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Starlight’s Original Darkness and Shadow Effects
Starlight is a game that revolves a lot around lighting. For this reason, I had to experiment in many ways to get the desired effect, using Objective C programming in Xcode. One example is of a silhouette of an item that is having light reflected off of it, projected into the background, using the relation between the light source and the projecting object as a guide to the shadows location.
I also experimented in different ways to apply darkness in the game. One, was many small shapes, that would hide when the light touched them. The problem with this is that the shapes could not be a gradient, as the gradient would be visible throughout, creating a very unpleasant visual effect. The other was the strain on the memory, especially on small devices, it often caused tremendous lagging, and even in the above video you can clearly see how slow the frame rate is.
Starlight’s New Darkness and Shadows
The below method of projecting shadows, was drawing a dynamic shape using vectors, orientated in a similar (yet more complicated) way to the first method method of silhouette projection. This allows for a lot more experimentation, including slope based collision instead of standard box collision, and elevator like mechanics that required some changes to the updating methods. The trickiest part so far is creating a definitive end to the shadow, it can’t cast for ever, but the player should not be able to see it. I have had problems combing Gradients with dynamic vector shapes, and am currently working on that.
In the second version, I also change the darkness effect, by drawing a dynamic hole made of vectors, in a box of pure black that engulfs the playable area of the screen. With this, the processing strain was reduced tremendously, and the visual affect was much smoother. There were some issue with multiple holes, as the game would have multiple light sources, but the principle is down and simply requires implementation.
Silent Symphony’s Working Flute
In Silent Symphony, (the tablet version made in Xcode), I programmed it so that the player can freely play music using the inbuilt flute. By playing certain notes with the right conditions, the player can then cast various magic. This was not too complicated a feature, but getting it to feel comfortable and work intuitively was still tricky.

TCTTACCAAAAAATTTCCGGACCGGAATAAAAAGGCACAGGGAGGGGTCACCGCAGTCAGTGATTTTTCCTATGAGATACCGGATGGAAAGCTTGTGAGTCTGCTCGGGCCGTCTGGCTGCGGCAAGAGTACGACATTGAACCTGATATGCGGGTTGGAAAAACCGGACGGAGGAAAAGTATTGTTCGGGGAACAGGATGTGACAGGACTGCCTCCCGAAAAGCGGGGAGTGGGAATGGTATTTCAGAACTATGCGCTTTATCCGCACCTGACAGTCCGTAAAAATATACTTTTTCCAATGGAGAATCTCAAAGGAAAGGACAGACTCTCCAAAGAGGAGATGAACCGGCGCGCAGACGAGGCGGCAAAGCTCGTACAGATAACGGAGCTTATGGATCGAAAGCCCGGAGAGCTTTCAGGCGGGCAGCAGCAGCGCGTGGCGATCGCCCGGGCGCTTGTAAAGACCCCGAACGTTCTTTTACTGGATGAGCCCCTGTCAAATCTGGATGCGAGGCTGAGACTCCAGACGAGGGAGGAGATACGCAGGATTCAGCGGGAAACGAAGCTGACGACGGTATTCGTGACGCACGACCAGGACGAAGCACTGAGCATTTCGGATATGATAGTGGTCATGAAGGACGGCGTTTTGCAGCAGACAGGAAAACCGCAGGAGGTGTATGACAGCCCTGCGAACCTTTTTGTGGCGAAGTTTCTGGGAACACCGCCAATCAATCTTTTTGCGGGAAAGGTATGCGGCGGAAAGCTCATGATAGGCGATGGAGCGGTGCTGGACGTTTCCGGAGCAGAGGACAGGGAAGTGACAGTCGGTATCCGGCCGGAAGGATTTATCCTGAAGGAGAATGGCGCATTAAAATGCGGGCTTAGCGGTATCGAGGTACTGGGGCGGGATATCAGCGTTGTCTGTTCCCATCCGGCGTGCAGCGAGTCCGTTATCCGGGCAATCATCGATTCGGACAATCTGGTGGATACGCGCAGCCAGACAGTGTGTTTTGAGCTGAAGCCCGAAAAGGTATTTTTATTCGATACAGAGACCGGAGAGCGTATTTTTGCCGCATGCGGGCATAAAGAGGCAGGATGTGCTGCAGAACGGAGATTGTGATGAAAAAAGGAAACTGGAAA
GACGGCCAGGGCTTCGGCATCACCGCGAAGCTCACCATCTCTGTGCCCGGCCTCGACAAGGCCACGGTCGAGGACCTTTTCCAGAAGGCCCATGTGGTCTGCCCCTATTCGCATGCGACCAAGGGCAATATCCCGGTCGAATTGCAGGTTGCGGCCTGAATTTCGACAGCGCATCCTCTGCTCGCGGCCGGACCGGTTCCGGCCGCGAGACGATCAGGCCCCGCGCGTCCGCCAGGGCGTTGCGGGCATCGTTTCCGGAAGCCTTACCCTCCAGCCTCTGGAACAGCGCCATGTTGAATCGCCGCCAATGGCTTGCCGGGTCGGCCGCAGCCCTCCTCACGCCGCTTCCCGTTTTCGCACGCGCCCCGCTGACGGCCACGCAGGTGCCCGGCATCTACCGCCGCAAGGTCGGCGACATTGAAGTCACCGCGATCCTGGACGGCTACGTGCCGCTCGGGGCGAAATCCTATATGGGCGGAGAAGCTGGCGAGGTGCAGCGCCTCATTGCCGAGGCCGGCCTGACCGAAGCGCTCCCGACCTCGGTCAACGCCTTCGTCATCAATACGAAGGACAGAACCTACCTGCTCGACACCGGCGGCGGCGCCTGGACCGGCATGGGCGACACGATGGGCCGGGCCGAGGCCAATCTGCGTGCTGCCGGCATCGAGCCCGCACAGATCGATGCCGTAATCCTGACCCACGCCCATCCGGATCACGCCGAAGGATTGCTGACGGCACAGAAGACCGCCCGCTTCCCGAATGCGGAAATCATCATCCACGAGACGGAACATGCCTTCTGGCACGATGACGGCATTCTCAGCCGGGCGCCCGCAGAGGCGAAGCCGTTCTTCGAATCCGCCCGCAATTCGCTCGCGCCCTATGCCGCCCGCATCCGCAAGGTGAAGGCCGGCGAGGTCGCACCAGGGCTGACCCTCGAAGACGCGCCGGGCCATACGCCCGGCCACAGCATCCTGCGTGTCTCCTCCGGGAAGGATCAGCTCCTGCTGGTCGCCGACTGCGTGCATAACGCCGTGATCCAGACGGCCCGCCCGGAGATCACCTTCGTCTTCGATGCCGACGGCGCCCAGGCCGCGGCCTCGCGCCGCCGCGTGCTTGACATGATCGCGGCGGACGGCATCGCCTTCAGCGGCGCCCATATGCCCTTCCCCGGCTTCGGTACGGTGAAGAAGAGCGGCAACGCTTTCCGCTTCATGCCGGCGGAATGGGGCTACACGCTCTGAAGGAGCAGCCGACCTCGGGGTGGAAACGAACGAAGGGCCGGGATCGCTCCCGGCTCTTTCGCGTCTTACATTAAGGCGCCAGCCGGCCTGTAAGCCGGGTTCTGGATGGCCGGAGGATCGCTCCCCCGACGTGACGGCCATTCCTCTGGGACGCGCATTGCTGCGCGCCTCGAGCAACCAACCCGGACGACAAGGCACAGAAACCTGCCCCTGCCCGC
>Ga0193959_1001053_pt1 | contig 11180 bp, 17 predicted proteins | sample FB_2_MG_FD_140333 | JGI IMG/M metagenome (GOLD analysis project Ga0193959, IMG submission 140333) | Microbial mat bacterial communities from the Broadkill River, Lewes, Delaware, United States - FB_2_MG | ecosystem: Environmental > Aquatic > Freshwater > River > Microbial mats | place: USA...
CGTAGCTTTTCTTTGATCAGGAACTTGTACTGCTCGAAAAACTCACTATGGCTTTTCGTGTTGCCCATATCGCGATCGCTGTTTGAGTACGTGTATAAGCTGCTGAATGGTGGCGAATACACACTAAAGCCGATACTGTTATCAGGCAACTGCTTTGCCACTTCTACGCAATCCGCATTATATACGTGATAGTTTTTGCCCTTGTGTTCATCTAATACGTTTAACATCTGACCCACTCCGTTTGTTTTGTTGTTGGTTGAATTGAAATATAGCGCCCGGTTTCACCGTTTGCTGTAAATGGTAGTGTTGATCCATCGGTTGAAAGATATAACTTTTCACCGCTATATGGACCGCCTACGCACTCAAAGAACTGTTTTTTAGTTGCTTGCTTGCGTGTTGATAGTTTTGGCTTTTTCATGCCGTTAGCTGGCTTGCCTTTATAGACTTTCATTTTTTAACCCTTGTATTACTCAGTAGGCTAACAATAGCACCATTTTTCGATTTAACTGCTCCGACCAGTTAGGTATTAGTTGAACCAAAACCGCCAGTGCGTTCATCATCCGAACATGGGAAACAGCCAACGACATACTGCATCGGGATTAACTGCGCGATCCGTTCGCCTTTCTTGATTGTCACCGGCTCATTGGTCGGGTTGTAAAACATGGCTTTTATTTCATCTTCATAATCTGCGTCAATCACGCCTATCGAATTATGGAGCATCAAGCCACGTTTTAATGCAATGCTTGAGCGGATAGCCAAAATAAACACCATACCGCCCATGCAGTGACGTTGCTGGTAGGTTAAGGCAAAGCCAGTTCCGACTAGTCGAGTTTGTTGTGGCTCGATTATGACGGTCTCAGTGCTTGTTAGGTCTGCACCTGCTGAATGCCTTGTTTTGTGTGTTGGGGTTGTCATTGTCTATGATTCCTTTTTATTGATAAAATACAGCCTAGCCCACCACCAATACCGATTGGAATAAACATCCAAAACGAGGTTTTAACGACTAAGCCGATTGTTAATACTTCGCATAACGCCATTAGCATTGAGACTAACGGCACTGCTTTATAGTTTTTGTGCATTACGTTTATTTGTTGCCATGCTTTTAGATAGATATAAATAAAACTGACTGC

The system of different notes referring to different colours, and maintaining both an audibly and visually consistent affect was a tricky one to implement, and there is still room for improvement.
Though I don’t have any gameplay footage at the moment, this is the environment test for Stasis. Stasis was a 3D FPS game built in Unity, but the unique feature was that you don’t use a gun, but a stasis device, that has the power to “suspend” matter in a localised place. The engine test was third person, so that we could better see the bugs and animation (that is not included in this video) and we also used the “Factory” level to test some other game features.
Not particularly happy with the limitations of virtual notebooks in some mobile devices, I set out to create a system that suited my needs using XCode. This “clipboard” was to work more like a board, where you put post notes on it, and each note contains unique and personalised information. You can save and go back and edit these notes, or see shorthand versions of them for quick review. I even added a simple drawing application on there.